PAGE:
Emerging Technologies for Learning

Becta have recently published a report which covers emerging technologies and some of the future trends that are likely to have an impact on education. The report, Emerging Technologies for Learning, includes sections on mobile technologies, the ambient web, shifts in broadband access, the future of human-computer interaction, social networks and the broadband home.

Self-assessment Tookit for schools

Learning and Teaching Scotland have published an online version of the Assessment is for Learning - Self-assessment Tookit for schools.

As with the paper based document, the online resource is structured around the three sides of the AifL traiange: Assessment FOR learning, Assessment AS learning and Assessment OF learning, but with some added interactive features.

Games in Education

The news story using games in education from Gamasutra reports on an American partnership between the Games Institute and Muzzy Lane Software to produce a training series on how to use games in education.

Kevin McKiernan, vice president of the Game Institute, believes "online courses are ideal for focused training programs like this. We know teachers have limited time and they need the flexibility of self-paced curriculum. Our distance learning platform makes it easy for them to get the information they need in a way that fits their schedule."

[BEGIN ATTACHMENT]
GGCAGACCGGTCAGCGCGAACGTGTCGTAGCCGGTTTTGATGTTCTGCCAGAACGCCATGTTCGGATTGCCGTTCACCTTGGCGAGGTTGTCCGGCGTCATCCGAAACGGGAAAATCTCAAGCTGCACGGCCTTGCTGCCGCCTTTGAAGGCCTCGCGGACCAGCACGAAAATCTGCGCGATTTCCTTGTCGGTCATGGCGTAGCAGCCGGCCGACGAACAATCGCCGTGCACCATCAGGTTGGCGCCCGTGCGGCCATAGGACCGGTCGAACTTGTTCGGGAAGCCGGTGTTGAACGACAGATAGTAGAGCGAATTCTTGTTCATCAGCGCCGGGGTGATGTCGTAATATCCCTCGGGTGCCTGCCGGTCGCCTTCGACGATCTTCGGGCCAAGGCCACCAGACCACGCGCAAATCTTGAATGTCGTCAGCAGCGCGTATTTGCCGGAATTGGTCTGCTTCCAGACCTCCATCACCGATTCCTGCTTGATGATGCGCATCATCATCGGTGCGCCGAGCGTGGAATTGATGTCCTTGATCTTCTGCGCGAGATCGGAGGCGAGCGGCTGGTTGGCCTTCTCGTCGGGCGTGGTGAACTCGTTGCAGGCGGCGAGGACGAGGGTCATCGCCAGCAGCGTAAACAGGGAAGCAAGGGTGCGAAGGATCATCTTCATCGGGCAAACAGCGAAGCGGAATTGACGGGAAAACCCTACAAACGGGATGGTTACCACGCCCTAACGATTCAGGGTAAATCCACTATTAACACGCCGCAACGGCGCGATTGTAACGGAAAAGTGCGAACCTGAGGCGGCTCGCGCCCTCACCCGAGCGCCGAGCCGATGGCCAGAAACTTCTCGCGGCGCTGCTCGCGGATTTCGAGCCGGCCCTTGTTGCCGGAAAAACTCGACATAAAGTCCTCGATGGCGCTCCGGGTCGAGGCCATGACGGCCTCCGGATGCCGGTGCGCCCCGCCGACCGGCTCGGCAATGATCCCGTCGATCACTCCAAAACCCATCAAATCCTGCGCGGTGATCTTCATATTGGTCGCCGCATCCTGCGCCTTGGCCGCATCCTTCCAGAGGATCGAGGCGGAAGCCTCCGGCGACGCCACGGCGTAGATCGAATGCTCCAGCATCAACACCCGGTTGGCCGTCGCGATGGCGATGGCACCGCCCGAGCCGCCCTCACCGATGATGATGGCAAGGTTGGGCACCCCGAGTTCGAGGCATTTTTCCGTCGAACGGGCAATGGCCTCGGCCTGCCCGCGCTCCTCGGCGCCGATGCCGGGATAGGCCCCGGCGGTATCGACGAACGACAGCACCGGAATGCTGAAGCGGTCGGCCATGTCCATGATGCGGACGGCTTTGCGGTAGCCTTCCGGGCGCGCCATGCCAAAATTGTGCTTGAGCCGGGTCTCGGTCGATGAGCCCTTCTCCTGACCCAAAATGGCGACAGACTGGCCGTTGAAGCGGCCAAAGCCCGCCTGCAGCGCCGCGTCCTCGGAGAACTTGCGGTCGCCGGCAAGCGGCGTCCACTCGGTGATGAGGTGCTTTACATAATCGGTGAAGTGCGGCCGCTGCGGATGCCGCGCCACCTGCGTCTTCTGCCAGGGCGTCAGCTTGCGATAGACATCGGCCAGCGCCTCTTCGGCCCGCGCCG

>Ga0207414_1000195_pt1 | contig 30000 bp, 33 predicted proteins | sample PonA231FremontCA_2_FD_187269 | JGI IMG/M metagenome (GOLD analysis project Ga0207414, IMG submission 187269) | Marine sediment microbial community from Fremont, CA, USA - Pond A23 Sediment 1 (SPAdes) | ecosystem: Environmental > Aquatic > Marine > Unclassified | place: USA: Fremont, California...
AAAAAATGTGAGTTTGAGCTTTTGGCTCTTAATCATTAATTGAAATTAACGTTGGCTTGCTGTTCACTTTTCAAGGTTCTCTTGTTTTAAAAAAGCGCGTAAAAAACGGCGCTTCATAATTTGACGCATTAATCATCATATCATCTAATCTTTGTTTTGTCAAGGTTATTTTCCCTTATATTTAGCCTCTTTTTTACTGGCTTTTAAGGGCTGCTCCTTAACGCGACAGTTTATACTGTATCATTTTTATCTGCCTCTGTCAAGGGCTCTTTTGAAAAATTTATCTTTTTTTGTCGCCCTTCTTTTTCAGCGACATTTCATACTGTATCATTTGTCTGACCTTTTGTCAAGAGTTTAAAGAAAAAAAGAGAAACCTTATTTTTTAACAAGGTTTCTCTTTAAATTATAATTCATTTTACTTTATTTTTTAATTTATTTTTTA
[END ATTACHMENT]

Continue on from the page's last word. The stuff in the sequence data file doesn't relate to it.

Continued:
Investigating the Motivations and Barriers for Adult Part-time Study

The "Looking to Learn: Investigating the Motivations to Learn and the Barriers Faced by Adults Wishing to Undertake Part-Time Study" project, commissioned by the Scottish Executive Enterprise and Lifelong Learning team, was designed to enhance the evidence base regarding adult participation in learning. Literature on participation from 1990-2005 was reviewed, and a model for understanding participation decisions was developed.

Some of the main findings within the report are:

Barriers and motivations are not directly linked, and need to be treated differently. It may be important to conceptualise the two areas separately when developing policy to promote learning.
Vocational reasons for learning, such as improving or gaining employment, are consistently identified by learners as the dominant motivation for getting involved in learning.
In order to engage in learning, research suggests that individuals need some protection from financial risk, flexible programming of learning provision, peer and academic support, and a clear understanding of the benefits of learning.
Policy frameworks around learning often reflect traditional forms of education, with discrete types of provision for different groups of people and strong boundaries between them. It may well be beneficial for policymakers to address these frameworks.
There is a need for further research on how different factors interact with different groups of learners, and the mechanisms of that interaction.